Factor analytic studies of the PCL-R have consistently identified two independent, though moderately positively correlated (r= 0.5-0.6) factors (Bodholt et al, 2000). Factor 1—an interpersonal and affective dimension—incorporates items referring to dispositional glibness/superficial charm, a grandiose sense of self-worth, pathological lying, conning and manipulative behavior, lack of remorse or guilt, shallow affect, callousness/ lack of empathy, and a failure to accept responsibility for his or her actions (Hare, 1996a, 1996b). Factor 2 includes items reflecting an unstable and antisocial lifestyle such as those assessing need for stimulation/ proneness to boredom, parasitical lifestyle, poor behavioral controls, early-life problem behaviors, lack of realistic long-term goals, impulsivity, irresponsibility, a history of juvenile delinquency, and court-ordered revocation of conditional release. Factor 1 scores tend to correlate most highly with measures of narcissism and egocentrism, whereas Factor 2 scores correlate significantly positively with measures of substance abuse, criminal behavior, and antisocial personality disorder criteria (American Psychiatric Association, 2000). Although most research to date has employed the two-factor model of the PCL-R, several studies now support a three-factor model and a two-factor (4-facet subscale) model (Cooke & Michie, 2001; Falkenbach, Poythress, & Heide, 2003; Skeem, Mulvey, & Grisso, 2003).
Studies of the PCL-R indicate that the measure possesses good internal consistency, inter-rater, and test-retest reliability (Bodholdt et al., 2000). Validity assessments indicate that PCL-R scores predict general and violent recidivism (Salekin, Rogers, & Sewell, 1996), and institutional violence among forensic patients (Heilbrun, Hart, Hare, Gustafson, Nunez, et al., 1998). Lo date, hundreds of studies of adults have used the original PCL, PCL-R, or one of the other versions of the instrument such as the PCL:SV (Screening Version) (Sparrow & Gacono, 2000).
Only recently, however, have efforts been made to apply PCL-based and other psychopathy assessments to antisocial children, adolescent offenders, and members of the general adolescent population. Investigations of PCL-defined psychopathy in youth began with Forth, Hart, and Hare’s (1990) study of adolescent offenders. PCL-R Items 9 (parasitical lifestyle) and 17 (many short-term relationships) were deleted and the scoring criteria for Items 18 (juvenile delinquency) and 20 (revocation of conditional release) were modified to reflect adolescent offenders’ more limited opportunities for interaction with the justice system relative to adult offenders (Forth & Mailloux, 2000). Lhis modification of the PCL-R was used in a number of studies of adolescents (Edens, Skeem, Cruise, & Cauffman, 2001; Seagrave & Grisso, 2002). However, several recent investigations have used the newer 20-item Psychopathy Checklist: Youth Version (PCL: YV), which is a modified version of the original PCL-R that was explicitly designed for adolescents (Forth & Mailloux, 2000).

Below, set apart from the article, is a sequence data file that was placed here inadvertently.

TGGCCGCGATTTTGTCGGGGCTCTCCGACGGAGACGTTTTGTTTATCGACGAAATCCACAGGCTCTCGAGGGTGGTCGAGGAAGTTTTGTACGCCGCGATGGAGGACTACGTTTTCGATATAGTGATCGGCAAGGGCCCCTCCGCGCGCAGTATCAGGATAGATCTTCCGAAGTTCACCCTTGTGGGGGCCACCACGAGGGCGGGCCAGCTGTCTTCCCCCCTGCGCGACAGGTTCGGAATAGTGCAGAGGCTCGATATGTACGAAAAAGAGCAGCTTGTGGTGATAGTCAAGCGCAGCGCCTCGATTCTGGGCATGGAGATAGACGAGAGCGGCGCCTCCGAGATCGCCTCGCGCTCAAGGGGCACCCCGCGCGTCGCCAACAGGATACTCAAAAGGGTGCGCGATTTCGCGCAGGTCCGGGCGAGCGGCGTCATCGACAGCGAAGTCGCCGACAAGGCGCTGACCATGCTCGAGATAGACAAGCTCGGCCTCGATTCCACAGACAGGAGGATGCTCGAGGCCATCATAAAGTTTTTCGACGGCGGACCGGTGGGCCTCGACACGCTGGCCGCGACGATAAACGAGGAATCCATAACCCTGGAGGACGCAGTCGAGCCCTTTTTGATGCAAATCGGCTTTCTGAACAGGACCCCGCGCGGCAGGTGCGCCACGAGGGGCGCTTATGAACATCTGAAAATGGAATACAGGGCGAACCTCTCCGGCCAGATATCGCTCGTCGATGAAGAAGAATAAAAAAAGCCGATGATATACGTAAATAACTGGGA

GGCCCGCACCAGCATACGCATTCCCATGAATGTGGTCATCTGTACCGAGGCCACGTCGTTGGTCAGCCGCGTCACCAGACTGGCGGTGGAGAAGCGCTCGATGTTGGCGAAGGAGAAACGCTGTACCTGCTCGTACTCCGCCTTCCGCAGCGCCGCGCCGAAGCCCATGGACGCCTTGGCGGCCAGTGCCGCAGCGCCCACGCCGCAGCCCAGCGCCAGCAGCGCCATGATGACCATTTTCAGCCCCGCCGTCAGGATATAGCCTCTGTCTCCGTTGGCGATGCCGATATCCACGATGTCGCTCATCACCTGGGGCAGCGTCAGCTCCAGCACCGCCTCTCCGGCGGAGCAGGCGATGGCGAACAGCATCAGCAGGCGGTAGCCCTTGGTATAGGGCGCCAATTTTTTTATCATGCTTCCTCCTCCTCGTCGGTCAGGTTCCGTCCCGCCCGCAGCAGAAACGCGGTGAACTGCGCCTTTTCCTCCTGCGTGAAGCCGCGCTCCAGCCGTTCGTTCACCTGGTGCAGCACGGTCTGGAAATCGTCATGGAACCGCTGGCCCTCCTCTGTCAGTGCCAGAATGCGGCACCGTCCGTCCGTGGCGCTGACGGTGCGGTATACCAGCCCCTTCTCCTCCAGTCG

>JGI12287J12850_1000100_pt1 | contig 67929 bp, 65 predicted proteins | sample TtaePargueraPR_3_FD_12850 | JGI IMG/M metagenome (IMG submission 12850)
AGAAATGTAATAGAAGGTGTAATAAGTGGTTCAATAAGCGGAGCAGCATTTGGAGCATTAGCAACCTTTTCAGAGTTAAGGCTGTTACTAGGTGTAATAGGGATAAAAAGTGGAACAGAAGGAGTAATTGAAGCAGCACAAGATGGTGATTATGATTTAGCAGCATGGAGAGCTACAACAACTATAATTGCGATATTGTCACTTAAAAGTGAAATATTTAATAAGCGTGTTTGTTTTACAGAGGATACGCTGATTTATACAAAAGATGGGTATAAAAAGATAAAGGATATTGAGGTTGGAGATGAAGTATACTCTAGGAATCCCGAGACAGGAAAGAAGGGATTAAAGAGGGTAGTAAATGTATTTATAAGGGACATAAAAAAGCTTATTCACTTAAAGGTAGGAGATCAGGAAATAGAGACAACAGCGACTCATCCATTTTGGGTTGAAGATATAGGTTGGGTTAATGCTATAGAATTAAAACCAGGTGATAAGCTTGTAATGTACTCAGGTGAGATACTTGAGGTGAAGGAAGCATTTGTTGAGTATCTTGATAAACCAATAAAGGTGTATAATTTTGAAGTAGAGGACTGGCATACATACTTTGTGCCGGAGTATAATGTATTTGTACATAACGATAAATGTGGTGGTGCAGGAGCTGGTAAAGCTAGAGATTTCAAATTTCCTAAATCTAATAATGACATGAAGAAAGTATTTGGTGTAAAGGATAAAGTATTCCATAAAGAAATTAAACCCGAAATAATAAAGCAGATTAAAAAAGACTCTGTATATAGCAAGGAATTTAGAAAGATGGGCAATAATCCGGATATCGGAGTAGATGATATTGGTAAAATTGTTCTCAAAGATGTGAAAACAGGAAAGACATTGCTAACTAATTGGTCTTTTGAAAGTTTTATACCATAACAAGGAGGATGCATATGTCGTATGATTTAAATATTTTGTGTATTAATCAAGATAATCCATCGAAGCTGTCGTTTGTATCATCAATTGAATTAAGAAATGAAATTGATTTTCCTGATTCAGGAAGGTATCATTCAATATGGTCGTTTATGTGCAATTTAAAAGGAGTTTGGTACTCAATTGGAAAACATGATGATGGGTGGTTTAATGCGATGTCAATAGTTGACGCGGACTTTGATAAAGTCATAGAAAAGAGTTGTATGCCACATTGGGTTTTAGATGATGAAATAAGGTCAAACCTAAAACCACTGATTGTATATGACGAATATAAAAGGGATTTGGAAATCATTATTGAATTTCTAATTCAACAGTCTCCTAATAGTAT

As with the PCL-R, factor analytic studies of the PCL:YV have identified two factors— an affective/interpersonal dimension (Factor 1) and an antisocial lifestyle/behavior factor (Factor 2)—that underlie juvenile psychopathy (Brandt, Kennedy, Patrick, & Curtin, 1997). Lhe alpha and inter-rater reliabilities of the PCL:YV appear to be acceptable for total scores, but more research evaluating the inter-rater reliability of the subscales is needed. A number of studies of adolescents have established the construct validity of the modified PCL-R and PCL:YV scales. However, no widely accepted cutpoints for the diagnosis of juvenile psychopathy have been established for PCL-based measures. Researchers have raised serious concerns regarding the developmental appropriateness of some PCL:YV items, such as those assessing parasitical lifestyle and many short-term relationships (Brandt et al., 1997). Edens étal. (2001) observed that “although the scoring criteria for several problematic items (e.g., impulsivity, irresponsibility, and need for stimulation/proneness to boredom) have been revised in an attempt to better tailor them to adolescent respondents, the stability of these items over significant time periods appears to be an open issue” (Edens et al., 2001, p. 61).
Several studies have recently examined the predictive validity of two- and three-factor versions of the PCL:YV. Corrado, Vincent, Hart, and Cohen (2004) found that factor scales from both models predicted general and violent recidivism in 182 male adolescent offenders followed for approximately 1 year. Measures of antisocial behavior rather than psychopathic personality traits accounted for most of the instrument’s explanatory power.
Other instruments designed to assess psychopathy in youth are discussed below (Fnck, 2002; Fnck, O’Brien, Wootton, & McBurnett, 1994; Lynam, 1997). Factor analyses of these scales also support a two-factor model of psychopathy similar to that assessed by the various PCL-based measures, although some support for three-factor models has also been adduced.